profitable.
Canned
Meat Dairy Total
Goods
Sales $15,000 $1,500 $20,000 $36,500
Variable Costs 10,000 1,000 18,000 29,000
Contribution Margin 5,000 500 2,000 7,500
Fixed Costs 1,644 164 2,192 4,000
Profit (Loss) $ 3,356 $ 336 ($ 192) $ 3,500
West Coast Grocery Supply is operating at capacity in terms of the existing warehouse
and the current fleet of delivery trucks. If the Canned Goods line is dropped, $500 of
fixed costs specifically associated with the Canned Goods line can be avoided.
Additionally, sales of Meat and Dairy can be increased by 20% each.
How much is the fixed cost savings related to canned goods?
A.
The amount of fixed costs that can be avoided = $500
B. Using the cost allocation death spiral concept, indicate whether West Coast should
drop its canned goods line. No, the company will lose more money if it drops canned
goods. Since not all fixed costs can be eliminated, they must be allocated to the other
divisions causing those divisions to have reduced profits or create losses.

Problem 13 - Hand Devices makes and sells hand-held computers. Each computer
regularly sells for $200. The following cost data per computer are based on a normal
production of 8,000 computers produced each period. The company has the capacity to
produce 12,000 computers.
Direct materials $75
Direct labor 55
Factory Overhead (75% variable, 25% 40
unavoidable fixed)
Hand Devices has received a special order for a sale of 500 computers to an overseas
customer. The customer is willing to pay $150 per computer. The only selling costs that
would be incurred on this order would be $10 per computer for shipping. Hand is now
selling 8,000 computers through regular distributors each period. Should Hand Devices
accept the special order? use the incremental approach.
No. The incremental costs are $170 per computer, which exceeds the price the
customer is willing to pay.
Incremental revenue per computer = $150
Incremental cost per computer.$75 + $55 + [75% x $40] + $10 = $170
Incremental loss per computer = $150 - $170 = $20

Problem 14 - Chapman Company manufactures widgets. Embree Company has


approached Chapman with a proposal to sell the company widgets at a price of
$100,000 for 50,000 units. Chapman is currently making these components in its own
factory. The following costs are associated with this part of the process when 50,000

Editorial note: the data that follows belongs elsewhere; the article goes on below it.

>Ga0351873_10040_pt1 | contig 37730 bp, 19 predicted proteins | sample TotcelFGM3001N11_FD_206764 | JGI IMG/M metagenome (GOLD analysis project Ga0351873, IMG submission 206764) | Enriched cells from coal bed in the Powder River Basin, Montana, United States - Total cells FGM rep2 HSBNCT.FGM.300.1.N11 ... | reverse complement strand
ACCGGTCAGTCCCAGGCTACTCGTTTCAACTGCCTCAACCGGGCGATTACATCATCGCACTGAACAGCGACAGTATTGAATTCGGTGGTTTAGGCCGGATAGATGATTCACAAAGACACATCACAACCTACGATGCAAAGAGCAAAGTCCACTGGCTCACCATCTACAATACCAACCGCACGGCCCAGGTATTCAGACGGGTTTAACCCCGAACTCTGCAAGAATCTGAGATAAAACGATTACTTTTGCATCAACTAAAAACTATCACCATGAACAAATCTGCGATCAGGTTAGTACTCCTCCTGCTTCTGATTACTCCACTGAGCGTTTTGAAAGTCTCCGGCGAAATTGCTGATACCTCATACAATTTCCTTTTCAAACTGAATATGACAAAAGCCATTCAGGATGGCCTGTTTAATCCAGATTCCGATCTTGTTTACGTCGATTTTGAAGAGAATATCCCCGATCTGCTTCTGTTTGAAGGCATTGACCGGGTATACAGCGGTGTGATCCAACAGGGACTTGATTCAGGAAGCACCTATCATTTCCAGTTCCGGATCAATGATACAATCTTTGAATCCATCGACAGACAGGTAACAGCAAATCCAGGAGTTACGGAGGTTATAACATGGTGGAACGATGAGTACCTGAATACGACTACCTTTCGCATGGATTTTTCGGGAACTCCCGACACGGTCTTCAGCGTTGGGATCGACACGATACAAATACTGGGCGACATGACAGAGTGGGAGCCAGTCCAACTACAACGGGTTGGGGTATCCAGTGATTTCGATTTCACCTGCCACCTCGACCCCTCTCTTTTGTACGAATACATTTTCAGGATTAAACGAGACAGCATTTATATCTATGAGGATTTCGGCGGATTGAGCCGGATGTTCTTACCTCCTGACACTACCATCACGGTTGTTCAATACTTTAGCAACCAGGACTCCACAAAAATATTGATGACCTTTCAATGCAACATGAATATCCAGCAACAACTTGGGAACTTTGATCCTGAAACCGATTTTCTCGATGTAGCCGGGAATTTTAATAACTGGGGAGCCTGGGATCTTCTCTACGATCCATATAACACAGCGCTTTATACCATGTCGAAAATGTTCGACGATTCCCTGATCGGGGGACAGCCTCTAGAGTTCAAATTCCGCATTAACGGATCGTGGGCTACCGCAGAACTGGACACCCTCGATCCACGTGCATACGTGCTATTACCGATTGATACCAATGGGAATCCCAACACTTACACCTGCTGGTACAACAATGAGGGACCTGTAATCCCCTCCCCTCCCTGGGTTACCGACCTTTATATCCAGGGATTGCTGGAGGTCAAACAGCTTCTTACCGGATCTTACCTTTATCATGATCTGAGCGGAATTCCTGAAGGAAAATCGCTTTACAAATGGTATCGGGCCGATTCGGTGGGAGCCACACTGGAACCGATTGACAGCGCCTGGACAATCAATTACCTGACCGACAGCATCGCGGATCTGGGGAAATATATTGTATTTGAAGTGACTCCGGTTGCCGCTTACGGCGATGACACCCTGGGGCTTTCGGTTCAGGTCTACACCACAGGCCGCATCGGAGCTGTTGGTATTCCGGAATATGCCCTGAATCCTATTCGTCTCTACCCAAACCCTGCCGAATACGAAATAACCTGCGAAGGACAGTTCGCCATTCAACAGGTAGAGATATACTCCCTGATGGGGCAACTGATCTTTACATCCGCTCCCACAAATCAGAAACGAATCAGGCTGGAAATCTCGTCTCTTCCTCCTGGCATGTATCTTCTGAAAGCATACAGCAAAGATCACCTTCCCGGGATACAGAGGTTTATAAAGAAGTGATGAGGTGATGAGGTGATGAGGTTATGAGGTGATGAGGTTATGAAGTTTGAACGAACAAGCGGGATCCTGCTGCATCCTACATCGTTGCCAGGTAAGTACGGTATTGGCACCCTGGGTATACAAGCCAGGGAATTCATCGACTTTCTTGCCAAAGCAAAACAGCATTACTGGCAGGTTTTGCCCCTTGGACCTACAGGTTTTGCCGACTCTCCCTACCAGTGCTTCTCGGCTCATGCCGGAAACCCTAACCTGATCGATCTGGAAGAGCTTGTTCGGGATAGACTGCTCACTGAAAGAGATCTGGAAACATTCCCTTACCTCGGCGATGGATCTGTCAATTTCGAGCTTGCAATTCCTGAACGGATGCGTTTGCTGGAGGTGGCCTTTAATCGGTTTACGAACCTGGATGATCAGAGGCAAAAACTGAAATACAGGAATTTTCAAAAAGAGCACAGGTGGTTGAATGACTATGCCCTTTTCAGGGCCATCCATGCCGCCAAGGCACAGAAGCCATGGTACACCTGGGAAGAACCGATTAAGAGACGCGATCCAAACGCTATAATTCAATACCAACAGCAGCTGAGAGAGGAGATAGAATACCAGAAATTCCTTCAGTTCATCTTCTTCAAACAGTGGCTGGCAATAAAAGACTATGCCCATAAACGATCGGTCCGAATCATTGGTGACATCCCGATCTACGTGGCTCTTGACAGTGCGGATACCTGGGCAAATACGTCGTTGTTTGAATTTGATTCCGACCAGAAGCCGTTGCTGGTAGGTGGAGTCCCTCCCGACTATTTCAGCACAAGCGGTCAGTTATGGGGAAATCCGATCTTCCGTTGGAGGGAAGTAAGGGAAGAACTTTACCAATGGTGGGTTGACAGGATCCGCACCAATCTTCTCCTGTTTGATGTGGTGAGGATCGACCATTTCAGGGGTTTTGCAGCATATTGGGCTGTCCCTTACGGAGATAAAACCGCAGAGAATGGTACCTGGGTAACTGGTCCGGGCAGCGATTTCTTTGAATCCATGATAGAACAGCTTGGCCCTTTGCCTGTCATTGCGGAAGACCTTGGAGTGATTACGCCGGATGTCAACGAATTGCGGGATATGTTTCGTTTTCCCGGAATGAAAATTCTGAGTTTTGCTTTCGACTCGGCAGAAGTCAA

units are produced:
Direct material $44,000
Direct labor 20,000
Manufacturing 60,000
overhead
Total $124,000
The manufacturing overhead consists of $32,000 of costs that will be eliminated if the
components are no longer produced by Chapman. The remaining manufacturing
overhead will continue whether or not Chapman makes the components. From
Chapman’s point of view, what is the amount of avoidable costs if it buys rather than
makes the components?
$44,000 + $20,000 + $32,000 = $96,000

Problem 15 - Wilson Company is considering replacing equipment which originally cost


$56,000 and which has $43,000 accumulated depreciation to date. A new machine will
cost $67,000. How much costs are sunk in this situation?
$56,000 This will not affect the outcome of decision making.

Problem 16 - Darnell Inc. budgeted 5,000 widgets for production during 2004. Fixed
factory overhead is allocated using ABC. The following estimated costs were provided:
Direct material ($80/unit) $400,000
Direct labor ($22/hr. * 2 hrs./unit) 220,000
Variable manufacturing overhead 40,000
($8/unit)
Fixed factory overhead costs 269,000
($53.80/unit)
Total $929,000

Cost per unit = $185.80

A. Darnell received an order for 400 units from a new customer in a country in which
Darnell has never done business. This customer would like to spend $160 per widget.
Darnell has capacity to produce 5,500 units. Should Darnell accept the order? Support
your work with an incremental analysis.
Yes, it can make $11,200
Incremental revenue per widget $160
Incremental cost per widget:
$80 + ($22 x 2) + $8 = 132
Incremental profit per unit $ 28
Total incremental profit = $28 x 400 = $11,200